YMMV, IANAD, just a stranger on the internet
posted by Ziggy500 at 8:09 AM on June 6, 2018 [7 favorites]

Hmm, it's interesting that you want to rule out yoga. My best strategies involve the body in some way, like sleeping enough, and like exercise, and yoga is a really good one. I don't think yoga works via "woo." To me, it works by putting me under stress in a systematic way (like holding Warrior II until my thighs burn) so that I learn how to breathe through the stress. When I was doing it at work, occasionally I'd notice myself dropping into my yoga breathing at work, which was a really interesting indicator (a) that I was stressed, and (b) that yoga had taught me ways to stay steady in the face of it.
posted by salvia at 9:24 AM on June 6, 2018 [1 favorite]

Best answer: I literally schedule time for myself to do things that I find relaxing. For me, a few hours cross-stitching in front of Netflix is extremely restorative, but I'm really bad at sitting down and actually doing it. When I make a checklist of things to do for the weekend, I will put that on there, so I get the satisfaction of getting something done.

I also wake up with my mind racing. The Calm app is great. I fall asleep with one of their background audios on pretty much every night. When I wake up in the middle of the night, sometimes one of those is enough to get me back to sleep. Sometimes I will switch to a sleep story, because it's more to focus on. I've also recently gotten into this app I learned about on MeFi called MySleepButton. It reads names of random objects out to you and you picture them in your head...there is some fancy science behind it, but the TLDR for me is that it makes me focus on that instead of my anxious thoughts and then I fall asleep.
posted by radioamy at 10:54 AM on June 6, 2018 [4 favorites]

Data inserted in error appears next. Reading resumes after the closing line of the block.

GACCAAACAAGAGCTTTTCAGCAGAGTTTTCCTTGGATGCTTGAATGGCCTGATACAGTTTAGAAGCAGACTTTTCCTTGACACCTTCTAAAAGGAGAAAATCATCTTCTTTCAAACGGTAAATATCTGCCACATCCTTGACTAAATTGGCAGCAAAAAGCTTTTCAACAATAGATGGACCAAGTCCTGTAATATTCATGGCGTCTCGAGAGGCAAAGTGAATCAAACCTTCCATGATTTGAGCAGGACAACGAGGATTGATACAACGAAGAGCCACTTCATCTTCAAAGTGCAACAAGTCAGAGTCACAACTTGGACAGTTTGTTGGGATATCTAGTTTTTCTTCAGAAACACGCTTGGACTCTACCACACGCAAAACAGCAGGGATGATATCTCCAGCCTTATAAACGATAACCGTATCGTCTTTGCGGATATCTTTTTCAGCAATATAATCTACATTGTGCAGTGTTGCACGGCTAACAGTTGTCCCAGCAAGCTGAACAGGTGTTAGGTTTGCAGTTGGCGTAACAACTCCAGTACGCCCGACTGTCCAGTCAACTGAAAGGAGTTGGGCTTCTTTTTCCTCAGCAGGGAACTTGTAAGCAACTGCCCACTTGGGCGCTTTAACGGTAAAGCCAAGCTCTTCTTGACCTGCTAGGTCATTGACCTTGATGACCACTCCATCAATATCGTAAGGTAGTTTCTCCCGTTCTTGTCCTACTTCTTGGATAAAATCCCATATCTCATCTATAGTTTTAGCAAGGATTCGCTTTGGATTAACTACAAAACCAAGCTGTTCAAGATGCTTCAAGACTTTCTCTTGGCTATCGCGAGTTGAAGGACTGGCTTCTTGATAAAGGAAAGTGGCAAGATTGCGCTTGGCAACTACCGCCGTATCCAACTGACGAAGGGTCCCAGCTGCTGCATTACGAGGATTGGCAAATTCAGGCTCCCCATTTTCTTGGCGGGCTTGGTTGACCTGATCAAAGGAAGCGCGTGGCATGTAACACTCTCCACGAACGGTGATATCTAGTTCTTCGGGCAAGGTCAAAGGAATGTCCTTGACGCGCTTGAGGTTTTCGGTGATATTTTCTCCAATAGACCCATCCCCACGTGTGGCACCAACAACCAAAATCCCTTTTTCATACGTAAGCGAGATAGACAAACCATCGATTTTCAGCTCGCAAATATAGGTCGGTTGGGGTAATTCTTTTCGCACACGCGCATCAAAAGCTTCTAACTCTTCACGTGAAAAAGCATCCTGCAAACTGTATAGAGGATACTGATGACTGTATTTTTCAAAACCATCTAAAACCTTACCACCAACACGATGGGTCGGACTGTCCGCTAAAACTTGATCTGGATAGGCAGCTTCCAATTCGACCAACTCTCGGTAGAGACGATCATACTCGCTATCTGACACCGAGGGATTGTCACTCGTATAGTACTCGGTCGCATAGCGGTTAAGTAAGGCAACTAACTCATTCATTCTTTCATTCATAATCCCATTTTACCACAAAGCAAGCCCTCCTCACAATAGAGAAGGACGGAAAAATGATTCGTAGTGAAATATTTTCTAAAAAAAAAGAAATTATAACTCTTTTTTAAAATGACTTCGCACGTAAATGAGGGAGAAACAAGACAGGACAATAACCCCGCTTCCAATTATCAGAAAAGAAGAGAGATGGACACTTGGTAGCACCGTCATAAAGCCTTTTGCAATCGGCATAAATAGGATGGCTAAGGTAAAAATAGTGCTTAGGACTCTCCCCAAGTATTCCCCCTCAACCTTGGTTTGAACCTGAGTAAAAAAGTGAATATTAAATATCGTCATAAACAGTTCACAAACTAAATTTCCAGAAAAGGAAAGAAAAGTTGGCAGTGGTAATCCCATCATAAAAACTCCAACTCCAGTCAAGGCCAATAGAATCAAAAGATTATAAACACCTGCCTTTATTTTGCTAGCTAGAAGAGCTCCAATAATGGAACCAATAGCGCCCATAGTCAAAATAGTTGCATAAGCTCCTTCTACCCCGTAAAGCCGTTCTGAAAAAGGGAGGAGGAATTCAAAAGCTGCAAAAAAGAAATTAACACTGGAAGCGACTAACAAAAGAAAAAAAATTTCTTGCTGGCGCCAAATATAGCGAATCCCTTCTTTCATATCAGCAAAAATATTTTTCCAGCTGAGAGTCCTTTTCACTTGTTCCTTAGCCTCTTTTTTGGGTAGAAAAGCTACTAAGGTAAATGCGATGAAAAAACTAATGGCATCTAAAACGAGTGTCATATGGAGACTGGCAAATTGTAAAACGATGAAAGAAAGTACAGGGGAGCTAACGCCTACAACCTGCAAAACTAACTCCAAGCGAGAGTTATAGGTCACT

I'm pretty binary when it comes to managing my food. I am either super organized and on track, or totally out of control and eating everything I can see. When I lost my job last year and was super stressed, I went back to Weight Watchers—initially because I wanted to look better in my interview clothes, but I found that having the Points structure was really helpful in structuring the rest of my life.
posted by radioamy at 11:07 AM on June 6, 2018

I'm not your doctor but I'm trying out using Gabapentin. It's seeming to work when I feel myself getting stressed and anxious for really no good reason, or feeling stressed and anxious above what I feel is reasonable. It seems to take the edge off that feeling, leaving me in a calm state of consideration, "Huh, that's their monkeys at their circus, not my problem..." Does that make sense?
posted by drinkmaildave at 5:26 PM on June 13, 2018

A late comment here: I wanted to add -- I hope your choice not to use medication is not based on the stigma related to 'being on something' for anxiety.

I used to have a major routine to both prevent and alleviate my anxiety. I made sure to exercise daily (at least 10 minutes of jump rope), meditated regularly, and watched my caffeine intake. I also sometimes had to go to a movie or other distracting event, or take a long walk when I had bouts of severe anxiety.

While I still do some pieces of that, I started taking medication and things are SO MUCH BETTER. I can focus on my other goals, not just anxiety maintenance.

When I was trying to conceive, I spoke with my family doctor about my anxiety. It had always been there, but TTC increased it. She was able to prescribe me an SSRI that is known to be safe in pregnancy.
posted by ElisaOS at 8:22 PM on July 24, 2018